Nor does he spend all of his time bemoaning President Donald Trump and the sorry state of the nation.
Sure, there’s Trump-bashing. But at its heart the show is about delivering an urgent, if familiar, message: Everyone must get involved in social and political issues, because one person can work wonders.
Moore, 63, is living proof.
He has been since he was 17 and gave a speech that had national repercussions. If you haven’t read Moore’s autobiography “Here Comes Trouble,” that’ll be an awakening.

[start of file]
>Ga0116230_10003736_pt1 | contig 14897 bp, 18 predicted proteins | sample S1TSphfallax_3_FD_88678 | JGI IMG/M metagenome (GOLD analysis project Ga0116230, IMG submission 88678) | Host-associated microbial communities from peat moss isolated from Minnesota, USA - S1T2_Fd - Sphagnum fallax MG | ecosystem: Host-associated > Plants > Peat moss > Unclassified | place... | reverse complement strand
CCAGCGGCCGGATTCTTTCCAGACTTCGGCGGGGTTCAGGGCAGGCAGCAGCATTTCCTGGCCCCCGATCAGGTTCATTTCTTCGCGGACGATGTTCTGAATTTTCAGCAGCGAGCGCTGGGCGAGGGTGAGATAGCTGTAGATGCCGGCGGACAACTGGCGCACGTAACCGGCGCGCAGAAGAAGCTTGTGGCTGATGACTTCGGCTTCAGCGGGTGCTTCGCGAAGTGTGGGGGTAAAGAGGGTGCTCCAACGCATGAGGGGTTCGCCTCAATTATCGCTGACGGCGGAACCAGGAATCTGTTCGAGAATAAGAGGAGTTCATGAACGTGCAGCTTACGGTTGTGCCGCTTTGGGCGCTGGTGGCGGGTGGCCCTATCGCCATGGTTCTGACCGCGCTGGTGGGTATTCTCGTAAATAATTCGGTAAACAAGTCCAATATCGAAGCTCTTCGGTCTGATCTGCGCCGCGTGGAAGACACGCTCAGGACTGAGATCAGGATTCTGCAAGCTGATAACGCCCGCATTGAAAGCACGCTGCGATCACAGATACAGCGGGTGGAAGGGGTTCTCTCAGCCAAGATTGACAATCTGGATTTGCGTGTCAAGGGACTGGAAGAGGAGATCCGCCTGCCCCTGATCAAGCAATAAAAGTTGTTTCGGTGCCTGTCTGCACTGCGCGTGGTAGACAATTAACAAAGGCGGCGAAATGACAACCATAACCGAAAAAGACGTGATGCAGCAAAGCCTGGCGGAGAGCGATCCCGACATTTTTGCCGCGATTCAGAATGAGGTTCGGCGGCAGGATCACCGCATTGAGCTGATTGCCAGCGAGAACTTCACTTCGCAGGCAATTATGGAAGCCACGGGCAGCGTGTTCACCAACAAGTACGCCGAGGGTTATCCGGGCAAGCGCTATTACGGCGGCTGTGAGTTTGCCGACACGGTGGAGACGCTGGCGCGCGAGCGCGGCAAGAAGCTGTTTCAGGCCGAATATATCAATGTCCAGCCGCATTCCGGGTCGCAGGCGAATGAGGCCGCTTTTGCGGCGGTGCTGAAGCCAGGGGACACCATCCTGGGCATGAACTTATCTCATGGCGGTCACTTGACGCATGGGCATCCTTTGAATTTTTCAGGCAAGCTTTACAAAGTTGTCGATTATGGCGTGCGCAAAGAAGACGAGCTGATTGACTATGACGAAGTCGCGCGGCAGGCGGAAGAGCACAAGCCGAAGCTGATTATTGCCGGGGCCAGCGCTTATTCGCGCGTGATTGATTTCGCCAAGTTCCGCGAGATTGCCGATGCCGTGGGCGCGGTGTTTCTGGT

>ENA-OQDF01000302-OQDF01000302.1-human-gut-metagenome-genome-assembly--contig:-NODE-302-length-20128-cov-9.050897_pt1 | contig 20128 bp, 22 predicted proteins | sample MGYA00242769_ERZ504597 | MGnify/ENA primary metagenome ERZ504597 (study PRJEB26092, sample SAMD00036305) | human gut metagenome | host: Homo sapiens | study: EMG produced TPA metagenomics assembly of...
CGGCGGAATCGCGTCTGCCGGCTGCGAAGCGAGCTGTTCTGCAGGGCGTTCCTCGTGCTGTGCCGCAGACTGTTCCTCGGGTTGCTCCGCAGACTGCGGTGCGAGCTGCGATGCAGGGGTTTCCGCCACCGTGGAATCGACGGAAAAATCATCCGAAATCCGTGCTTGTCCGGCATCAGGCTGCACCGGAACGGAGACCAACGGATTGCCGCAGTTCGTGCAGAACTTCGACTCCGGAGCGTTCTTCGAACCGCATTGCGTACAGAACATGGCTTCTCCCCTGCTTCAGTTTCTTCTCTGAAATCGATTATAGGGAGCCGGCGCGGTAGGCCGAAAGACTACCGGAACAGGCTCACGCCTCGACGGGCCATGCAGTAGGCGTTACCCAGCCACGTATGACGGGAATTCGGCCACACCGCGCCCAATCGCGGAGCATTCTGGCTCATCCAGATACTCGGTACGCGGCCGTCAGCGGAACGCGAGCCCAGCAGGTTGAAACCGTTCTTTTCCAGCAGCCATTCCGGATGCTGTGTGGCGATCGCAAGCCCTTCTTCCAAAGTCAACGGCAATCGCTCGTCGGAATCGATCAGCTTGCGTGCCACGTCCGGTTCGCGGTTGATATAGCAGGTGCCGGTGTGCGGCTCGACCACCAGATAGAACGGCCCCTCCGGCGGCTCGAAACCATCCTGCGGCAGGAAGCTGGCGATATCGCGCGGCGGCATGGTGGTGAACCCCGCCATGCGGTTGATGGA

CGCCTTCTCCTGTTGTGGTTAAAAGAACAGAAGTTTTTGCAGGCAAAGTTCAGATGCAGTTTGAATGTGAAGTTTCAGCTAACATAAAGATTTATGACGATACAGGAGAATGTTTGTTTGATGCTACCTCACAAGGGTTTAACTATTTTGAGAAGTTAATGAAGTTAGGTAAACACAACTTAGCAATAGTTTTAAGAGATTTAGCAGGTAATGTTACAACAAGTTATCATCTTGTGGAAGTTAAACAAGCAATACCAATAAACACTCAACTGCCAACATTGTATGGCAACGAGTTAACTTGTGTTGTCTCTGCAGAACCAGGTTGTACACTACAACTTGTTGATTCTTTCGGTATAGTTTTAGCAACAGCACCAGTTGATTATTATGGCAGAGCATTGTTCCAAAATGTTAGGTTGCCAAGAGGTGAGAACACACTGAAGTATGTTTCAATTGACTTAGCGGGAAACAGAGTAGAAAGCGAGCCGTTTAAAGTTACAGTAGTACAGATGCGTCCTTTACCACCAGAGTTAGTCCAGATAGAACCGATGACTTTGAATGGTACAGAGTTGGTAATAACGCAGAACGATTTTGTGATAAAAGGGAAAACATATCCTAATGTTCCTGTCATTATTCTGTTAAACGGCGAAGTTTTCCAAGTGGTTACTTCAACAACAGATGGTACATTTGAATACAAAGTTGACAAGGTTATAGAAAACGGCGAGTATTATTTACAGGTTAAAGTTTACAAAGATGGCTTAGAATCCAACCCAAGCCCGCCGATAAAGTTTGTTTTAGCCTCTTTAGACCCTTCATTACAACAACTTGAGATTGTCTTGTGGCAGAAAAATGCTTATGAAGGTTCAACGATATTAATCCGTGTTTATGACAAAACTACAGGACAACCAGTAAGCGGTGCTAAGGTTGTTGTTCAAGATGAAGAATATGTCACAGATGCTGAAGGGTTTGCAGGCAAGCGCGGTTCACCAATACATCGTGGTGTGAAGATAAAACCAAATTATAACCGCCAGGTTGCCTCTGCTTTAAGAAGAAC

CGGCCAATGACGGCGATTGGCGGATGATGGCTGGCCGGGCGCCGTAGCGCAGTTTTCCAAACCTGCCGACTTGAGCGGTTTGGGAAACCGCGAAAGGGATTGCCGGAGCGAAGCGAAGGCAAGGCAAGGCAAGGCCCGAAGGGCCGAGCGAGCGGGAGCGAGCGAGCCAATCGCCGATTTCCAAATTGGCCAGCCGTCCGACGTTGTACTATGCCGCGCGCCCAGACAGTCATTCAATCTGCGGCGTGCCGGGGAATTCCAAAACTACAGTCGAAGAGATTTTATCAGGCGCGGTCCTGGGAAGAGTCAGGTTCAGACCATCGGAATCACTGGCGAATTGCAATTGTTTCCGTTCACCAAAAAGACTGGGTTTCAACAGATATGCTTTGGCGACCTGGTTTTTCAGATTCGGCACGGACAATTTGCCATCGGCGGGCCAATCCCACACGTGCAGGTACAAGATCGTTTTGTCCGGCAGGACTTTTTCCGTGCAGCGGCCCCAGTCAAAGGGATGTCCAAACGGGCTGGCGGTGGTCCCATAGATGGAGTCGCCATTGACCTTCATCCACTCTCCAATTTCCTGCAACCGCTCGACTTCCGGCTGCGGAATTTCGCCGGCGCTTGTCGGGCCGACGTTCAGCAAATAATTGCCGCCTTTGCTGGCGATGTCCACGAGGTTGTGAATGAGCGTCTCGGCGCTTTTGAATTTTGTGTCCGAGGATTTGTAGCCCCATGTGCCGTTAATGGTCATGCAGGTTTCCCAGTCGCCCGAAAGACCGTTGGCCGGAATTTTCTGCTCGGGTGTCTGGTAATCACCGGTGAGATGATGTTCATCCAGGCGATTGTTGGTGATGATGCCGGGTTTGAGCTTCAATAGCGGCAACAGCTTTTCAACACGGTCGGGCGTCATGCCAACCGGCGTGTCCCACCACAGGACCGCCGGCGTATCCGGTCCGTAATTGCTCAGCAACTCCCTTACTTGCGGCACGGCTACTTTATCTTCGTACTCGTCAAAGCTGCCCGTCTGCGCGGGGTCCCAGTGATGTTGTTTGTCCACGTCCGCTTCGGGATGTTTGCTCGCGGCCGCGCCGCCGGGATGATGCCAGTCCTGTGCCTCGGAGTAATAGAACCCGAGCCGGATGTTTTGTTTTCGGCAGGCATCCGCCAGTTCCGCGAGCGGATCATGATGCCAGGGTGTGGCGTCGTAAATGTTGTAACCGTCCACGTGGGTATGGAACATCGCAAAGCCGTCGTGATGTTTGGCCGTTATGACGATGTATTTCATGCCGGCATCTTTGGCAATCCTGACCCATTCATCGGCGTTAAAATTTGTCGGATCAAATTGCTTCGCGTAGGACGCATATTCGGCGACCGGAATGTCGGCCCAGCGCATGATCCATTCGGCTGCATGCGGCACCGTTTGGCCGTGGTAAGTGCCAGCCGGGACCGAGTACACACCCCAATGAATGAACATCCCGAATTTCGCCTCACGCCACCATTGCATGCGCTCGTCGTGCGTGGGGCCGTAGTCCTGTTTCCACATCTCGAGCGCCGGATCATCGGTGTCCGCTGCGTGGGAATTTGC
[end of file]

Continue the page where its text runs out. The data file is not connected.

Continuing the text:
Moore, a kid from Flint, Michigan, didn’t set out to be a teenaged changemaker. He was just buying snacks — he loved Ruffles, the potato chips famous for ridges. He spied a sign for a speech contest posted near the vending machine. He won the competition, made national news and changed the Elks Club’s discriminatory membership rules.
Lesson: Ruffles have riches.
So does “Surrender,” which runs about 100 minutes and has a casual, semi-scripted tone.Read more at NYDailyNews